Google has introduced an updated security feature to Chrome's built-in Password Manager. Chrome on PCs and Macs now supports biometric authentication, such as fingerprint or facial recognition, or Windows Hello PIN to verify your identity before automatically filling in your saved passwords.

This is a great way to keep your passwords safe, especially if you share your computer with others. But it can also be annoying to enter your PIN or authenticate with biometrics, especially if you log in to several websites every day and don't share your computer with anyone.

In this guide, we’ll see how you can disable Windows Hello for auto-filling saved passwords on Google Chrome.

Disable Windows Hello for filling passwords on Google Chrome

If you want to stop the Windows Hello prompt from showing up when Chrome tries to fill in passwords automatically, you can follow these steps:

  1. Open Chrome and click on the three-dot icon located in the upper-right corner of your browser window and select 'Settings' from the menu.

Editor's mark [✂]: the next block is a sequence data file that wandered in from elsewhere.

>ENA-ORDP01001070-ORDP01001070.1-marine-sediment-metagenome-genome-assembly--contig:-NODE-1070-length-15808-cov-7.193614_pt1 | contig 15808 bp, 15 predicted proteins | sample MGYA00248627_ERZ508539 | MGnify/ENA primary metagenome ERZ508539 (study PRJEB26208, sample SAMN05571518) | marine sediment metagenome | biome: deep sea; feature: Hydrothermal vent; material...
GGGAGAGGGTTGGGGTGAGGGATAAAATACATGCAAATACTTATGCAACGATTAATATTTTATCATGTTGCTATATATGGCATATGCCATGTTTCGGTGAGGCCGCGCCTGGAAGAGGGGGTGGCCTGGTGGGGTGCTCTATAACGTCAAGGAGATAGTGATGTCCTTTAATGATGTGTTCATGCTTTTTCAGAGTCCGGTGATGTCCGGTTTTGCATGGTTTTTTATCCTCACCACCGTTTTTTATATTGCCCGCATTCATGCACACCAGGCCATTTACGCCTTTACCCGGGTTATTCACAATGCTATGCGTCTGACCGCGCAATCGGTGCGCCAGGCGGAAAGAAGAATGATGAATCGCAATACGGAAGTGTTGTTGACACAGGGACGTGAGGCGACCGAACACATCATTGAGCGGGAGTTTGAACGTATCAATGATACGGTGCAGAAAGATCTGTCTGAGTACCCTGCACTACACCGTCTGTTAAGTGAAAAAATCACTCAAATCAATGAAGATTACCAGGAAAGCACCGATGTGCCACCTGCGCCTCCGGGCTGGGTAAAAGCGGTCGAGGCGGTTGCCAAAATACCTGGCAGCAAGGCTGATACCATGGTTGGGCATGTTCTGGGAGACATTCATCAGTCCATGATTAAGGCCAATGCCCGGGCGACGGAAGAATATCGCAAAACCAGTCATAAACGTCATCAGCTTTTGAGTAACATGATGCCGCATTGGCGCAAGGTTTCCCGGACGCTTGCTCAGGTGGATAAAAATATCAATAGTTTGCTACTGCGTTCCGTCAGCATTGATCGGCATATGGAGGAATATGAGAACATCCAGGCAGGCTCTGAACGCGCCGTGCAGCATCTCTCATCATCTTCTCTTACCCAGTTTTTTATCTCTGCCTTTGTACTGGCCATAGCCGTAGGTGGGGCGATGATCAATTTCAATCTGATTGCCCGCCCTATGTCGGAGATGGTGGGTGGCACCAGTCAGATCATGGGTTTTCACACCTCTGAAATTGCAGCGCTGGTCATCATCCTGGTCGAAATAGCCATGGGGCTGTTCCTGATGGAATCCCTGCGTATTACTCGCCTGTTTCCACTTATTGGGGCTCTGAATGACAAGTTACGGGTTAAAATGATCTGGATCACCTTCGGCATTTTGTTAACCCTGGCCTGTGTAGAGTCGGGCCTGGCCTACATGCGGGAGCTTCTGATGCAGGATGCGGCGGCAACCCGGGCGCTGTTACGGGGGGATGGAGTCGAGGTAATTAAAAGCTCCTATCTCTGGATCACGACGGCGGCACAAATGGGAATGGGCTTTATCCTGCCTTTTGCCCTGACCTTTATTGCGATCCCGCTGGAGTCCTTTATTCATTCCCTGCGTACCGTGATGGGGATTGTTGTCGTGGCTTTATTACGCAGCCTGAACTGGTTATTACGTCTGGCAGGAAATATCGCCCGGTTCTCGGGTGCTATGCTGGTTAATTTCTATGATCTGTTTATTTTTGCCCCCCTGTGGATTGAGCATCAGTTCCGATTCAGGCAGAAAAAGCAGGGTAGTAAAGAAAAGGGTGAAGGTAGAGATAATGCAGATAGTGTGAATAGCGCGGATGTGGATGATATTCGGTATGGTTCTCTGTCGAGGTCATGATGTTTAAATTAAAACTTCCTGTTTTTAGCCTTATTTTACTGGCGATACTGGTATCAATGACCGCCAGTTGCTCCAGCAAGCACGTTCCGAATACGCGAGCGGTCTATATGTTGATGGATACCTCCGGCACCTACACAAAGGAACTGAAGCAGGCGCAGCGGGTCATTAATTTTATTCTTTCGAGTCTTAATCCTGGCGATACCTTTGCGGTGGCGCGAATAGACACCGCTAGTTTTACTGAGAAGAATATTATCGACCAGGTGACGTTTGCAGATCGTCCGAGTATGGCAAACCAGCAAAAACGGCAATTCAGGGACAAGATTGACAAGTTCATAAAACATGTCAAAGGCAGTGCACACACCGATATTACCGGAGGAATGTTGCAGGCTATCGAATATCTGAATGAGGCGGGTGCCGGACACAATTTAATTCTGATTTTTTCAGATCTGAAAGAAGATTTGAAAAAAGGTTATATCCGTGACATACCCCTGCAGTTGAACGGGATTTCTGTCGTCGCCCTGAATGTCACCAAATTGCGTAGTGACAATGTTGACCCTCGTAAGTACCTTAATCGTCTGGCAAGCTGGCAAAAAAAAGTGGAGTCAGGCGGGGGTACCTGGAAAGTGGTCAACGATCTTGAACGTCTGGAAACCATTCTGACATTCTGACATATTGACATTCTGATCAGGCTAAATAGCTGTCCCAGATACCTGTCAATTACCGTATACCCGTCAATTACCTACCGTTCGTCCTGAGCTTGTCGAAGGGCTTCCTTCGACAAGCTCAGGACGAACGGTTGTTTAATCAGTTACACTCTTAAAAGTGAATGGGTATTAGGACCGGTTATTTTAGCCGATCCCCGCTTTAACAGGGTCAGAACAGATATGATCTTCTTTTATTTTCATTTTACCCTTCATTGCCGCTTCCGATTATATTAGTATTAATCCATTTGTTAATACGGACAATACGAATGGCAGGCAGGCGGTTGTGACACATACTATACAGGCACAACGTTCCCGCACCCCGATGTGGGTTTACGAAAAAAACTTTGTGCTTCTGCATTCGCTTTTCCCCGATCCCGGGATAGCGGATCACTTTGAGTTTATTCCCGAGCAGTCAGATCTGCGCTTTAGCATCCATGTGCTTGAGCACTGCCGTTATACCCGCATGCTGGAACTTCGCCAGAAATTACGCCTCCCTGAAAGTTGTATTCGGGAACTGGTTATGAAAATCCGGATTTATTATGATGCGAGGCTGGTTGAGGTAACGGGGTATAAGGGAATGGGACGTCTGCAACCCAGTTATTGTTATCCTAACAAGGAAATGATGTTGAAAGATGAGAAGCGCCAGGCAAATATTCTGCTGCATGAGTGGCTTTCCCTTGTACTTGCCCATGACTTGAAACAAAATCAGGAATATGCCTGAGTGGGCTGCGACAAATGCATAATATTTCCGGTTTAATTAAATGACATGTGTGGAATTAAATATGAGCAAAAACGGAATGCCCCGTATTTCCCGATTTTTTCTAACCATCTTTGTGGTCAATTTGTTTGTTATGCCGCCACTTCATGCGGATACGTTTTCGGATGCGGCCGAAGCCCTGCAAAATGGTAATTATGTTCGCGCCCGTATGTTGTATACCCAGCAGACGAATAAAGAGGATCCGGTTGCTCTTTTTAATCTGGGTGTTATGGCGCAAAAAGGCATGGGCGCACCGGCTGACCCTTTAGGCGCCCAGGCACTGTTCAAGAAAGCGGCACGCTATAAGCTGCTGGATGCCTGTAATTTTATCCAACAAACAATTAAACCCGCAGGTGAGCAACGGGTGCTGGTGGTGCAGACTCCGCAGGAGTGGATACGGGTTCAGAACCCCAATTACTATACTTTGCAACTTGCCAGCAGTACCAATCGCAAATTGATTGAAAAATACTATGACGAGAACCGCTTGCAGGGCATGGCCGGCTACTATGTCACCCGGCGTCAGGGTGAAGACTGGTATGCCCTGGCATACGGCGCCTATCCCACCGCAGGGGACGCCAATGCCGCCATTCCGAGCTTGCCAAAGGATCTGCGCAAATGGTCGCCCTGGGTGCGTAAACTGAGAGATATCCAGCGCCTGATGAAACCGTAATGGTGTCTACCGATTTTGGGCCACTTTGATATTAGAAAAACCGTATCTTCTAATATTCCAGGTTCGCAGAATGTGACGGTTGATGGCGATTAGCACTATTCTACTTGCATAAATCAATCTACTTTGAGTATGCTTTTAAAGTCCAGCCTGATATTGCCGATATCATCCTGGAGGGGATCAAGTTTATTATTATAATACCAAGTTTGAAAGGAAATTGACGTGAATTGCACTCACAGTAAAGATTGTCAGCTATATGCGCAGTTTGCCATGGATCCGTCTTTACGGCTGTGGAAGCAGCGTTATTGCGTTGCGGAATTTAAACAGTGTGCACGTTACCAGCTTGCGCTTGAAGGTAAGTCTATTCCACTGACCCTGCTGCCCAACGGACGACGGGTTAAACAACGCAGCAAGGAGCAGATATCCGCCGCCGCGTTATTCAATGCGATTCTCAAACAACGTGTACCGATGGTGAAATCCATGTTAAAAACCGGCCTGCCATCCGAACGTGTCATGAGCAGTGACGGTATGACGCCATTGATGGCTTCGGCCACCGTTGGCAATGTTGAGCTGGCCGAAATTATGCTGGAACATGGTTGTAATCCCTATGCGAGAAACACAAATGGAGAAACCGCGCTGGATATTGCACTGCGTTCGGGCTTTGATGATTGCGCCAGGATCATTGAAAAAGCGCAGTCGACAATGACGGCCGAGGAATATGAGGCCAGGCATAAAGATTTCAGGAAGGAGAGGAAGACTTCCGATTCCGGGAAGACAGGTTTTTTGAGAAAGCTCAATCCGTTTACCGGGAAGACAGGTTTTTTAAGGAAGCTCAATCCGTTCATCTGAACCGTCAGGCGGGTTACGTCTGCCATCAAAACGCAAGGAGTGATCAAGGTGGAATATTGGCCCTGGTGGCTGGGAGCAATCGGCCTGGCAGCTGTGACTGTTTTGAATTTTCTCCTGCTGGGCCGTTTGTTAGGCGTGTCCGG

1. In the left panel, click on 'Autofill and passwords' and select the 'Google Password Manager' option on the right.
  1. On the Password Manager settings page, click the 'Settings' tab on the left panel.
  1. Click on the toggle button next to the 'Use Windows Hello when filling passwords' option to turn it off.
  1. This will open the Windows Hello prompt. Enter your PIN or use biometrics to verify your identity, and then the prompt will disappear.
  1. After that restart the browser to apply the changes.

After you disable this feature, Chrome will stop asking you to authenticate using Windows Hello when you try to fill in passwords.

However, Chrome will still prompt you to enter your Windows password or biometrics when you try to view saved passwords in Chrome Password Manager. This is a built-in security feature that protects your saved passwords from unauthorized access. For you own good, there is no way to disable this feature.

To make autofill more secure, turn off the 'Sign in automatically' option. This will prompt Chrome to ask for your password the first time you use autofill after launching the browser, but it won't ask you again for the rest of the session.

Now you don't have to worry about constant Windows Hello prompts, but your passwords are still protected from unauthorized use (assuming you close the browser completely after you're done using it). Of course, you can also disable autofill completely if you don't want to use it at all.

That's it.